Gum grafting treats gum recession. It does so in 2 ways:
Your Kitchener Dentist or Periodontist (Gum Specialist) will tell you that they can't guarantee long-lasting root coverage with grafting. Often times you get great results and long lasting root coverage, but not always. What is more predictable is a long-lasting thickening of the gum tissue that stops recession in its tracks.
Yes, gum grafts fail sometimes. Understanding what causes failure is critical to understanding how to achieve success. Many of the factors that lead to failure are the same things that lead to gum recession in the first place. If a heavy-handed toothbrushing technique lead to your gum recession, then transitioning to a more gentle technique will help to ensure graft success and new attachment. If your initial gum recession was triggered by heavy lateral forces from grinding your teeth, wearing a protective night guard post-grafting will help to protect your investment and improve treatment outcomes.
Smoking is probably the most harmful habit with respect to long-term success of gum grafts. Smoking damages blood supply to the gums and the blood supply carries nutrition to help grafts heal. Without that nutrition, gum grafts fail.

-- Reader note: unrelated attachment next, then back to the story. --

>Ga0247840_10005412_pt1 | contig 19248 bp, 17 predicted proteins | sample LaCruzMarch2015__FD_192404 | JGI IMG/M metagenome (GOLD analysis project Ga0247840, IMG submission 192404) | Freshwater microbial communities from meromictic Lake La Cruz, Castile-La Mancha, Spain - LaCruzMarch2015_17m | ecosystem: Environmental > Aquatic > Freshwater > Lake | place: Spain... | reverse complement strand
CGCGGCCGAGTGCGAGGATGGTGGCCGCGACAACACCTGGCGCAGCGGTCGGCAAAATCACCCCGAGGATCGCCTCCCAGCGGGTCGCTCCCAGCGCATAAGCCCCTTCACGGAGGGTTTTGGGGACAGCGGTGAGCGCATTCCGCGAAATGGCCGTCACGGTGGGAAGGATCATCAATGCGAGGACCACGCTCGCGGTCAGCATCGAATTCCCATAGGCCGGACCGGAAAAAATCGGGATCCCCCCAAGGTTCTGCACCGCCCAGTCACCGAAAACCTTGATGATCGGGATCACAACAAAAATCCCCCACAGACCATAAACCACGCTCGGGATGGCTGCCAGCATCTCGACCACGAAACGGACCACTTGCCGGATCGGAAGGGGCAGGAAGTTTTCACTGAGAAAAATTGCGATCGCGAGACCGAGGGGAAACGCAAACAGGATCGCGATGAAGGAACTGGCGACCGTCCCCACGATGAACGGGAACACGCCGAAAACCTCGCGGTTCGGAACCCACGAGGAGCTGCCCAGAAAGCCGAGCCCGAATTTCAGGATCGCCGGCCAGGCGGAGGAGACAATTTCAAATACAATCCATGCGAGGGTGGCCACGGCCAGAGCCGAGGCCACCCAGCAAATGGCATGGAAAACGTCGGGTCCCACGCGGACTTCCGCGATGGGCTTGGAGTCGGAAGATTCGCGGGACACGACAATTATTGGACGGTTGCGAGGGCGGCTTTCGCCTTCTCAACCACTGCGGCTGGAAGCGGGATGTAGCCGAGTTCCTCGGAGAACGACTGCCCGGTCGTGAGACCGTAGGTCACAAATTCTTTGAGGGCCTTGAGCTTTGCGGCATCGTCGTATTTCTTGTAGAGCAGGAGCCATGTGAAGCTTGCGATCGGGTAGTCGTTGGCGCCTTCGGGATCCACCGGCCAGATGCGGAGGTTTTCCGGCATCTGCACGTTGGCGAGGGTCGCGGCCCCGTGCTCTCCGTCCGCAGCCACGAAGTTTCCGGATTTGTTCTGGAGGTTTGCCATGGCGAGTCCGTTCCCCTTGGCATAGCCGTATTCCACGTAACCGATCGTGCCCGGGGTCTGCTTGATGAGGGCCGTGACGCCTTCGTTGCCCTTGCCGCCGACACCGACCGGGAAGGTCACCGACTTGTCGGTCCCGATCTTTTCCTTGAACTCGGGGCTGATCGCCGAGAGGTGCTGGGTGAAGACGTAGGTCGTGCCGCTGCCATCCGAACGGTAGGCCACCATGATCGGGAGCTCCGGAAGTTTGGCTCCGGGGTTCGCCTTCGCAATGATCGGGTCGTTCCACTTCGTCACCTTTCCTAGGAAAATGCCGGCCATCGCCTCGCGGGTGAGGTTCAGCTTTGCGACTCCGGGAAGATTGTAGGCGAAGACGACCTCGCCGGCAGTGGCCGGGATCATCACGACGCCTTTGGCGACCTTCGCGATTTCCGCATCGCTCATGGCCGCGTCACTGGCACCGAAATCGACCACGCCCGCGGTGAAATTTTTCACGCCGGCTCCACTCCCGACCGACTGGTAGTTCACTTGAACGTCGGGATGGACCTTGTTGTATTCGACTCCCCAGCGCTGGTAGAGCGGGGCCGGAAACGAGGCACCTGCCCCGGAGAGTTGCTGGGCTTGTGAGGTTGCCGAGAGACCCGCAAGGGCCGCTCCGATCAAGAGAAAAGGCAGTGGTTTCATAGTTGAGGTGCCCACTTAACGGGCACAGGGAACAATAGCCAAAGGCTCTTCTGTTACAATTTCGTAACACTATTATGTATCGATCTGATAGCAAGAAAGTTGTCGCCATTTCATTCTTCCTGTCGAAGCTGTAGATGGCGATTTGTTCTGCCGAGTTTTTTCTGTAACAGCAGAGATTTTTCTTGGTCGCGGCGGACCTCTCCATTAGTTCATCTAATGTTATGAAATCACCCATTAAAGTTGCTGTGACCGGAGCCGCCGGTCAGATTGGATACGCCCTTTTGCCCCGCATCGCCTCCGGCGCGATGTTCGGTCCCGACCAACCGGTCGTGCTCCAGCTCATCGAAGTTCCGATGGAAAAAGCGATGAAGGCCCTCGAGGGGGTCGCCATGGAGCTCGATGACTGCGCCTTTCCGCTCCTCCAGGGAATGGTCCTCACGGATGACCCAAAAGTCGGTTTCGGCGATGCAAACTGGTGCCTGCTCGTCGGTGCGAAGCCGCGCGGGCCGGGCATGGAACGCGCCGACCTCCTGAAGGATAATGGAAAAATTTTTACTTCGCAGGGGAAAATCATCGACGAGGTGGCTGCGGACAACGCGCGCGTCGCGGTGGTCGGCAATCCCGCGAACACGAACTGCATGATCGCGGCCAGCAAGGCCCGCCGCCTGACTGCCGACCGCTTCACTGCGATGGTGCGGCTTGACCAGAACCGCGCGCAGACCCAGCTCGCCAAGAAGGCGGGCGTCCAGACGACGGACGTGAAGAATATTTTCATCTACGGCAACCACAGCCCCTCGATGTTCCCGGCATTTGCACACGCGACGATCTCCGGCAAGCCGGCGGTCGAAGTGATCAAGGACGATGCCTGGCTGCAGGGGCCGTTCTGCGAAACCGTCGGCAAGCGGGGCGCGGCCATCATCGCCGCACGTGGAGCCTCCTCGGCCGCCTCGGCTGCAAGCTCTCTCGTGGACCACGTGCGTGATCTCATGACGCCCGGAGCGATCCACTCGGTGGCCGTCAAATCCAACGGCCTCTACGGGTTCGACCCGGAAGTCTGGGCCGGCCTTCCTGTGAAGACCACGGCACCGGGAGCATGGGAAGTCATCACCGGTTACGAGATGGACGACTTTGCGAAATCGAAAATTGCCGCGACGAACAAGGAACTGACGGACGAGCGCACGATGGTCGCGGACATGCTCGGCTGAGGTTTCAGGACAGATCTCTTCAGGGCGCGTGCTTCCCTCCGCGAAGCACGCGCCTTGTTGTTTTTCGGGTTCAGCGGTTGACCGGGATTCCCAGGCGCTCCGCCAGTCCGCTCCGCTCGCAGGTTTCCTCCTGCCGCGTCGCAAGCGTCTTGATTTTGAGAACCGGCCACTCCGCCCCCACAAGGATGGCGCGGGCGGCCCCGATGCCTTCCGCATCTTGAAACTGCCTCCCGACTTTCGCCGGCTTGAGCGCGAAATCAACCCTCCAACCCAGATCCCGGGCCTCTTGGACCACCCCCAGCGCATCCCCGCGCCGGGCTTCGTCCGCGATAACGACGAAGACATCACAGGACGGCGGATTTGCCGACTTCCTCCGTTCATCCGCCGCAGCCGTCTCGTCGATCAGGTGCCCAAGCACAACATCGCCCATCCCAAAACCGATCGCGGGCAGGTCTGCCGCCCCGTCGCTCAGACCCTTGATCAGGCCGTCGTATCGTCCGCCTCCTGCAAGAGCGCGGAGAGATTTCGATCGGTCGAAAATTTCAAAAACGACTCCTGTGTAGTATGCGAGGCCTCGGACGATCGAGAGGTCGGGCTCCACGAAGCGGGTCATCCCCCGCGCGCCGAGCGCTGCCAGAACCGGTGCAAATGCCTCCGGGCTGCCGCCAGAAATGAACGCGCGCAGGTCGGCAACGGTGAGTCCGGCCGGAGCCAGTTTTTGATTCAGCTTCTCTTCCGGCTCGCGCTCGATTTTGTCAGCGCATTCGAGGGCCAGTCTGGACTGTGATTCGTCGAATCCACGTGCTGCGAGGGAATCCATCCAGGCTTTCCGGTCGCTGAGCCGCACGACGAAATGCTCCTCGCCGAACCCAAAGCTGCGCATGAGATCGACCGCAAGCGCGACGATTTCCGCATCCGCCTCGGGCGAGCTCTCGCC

Now, we discussed recession due to tooth position above. If you simply graft over the exposed root of a mis-positioned tooth, you will have a 100% failure rate. You haven't changed the conditions that led to recession in the first place. So, in these cases, your Dentist should first improve tooth position with conventional braces or Invisalign. Once ideal tooth position is achieved, a gum graft will be much more likely to succeed.
It is difficult to determine the rate at which gum grafts fail. Generally, the success of a grafting procedure depends on the type of recession being treated and the condition of surrounding gum tissue.
Generally, if the recession is minimal (1-2mm), and there is no loss or recession of the gum tissue that extends in between teeth then you are likely to have a very high success rate. That is, you can expect root coverage (a full reversal of recession) almost 100% of the time.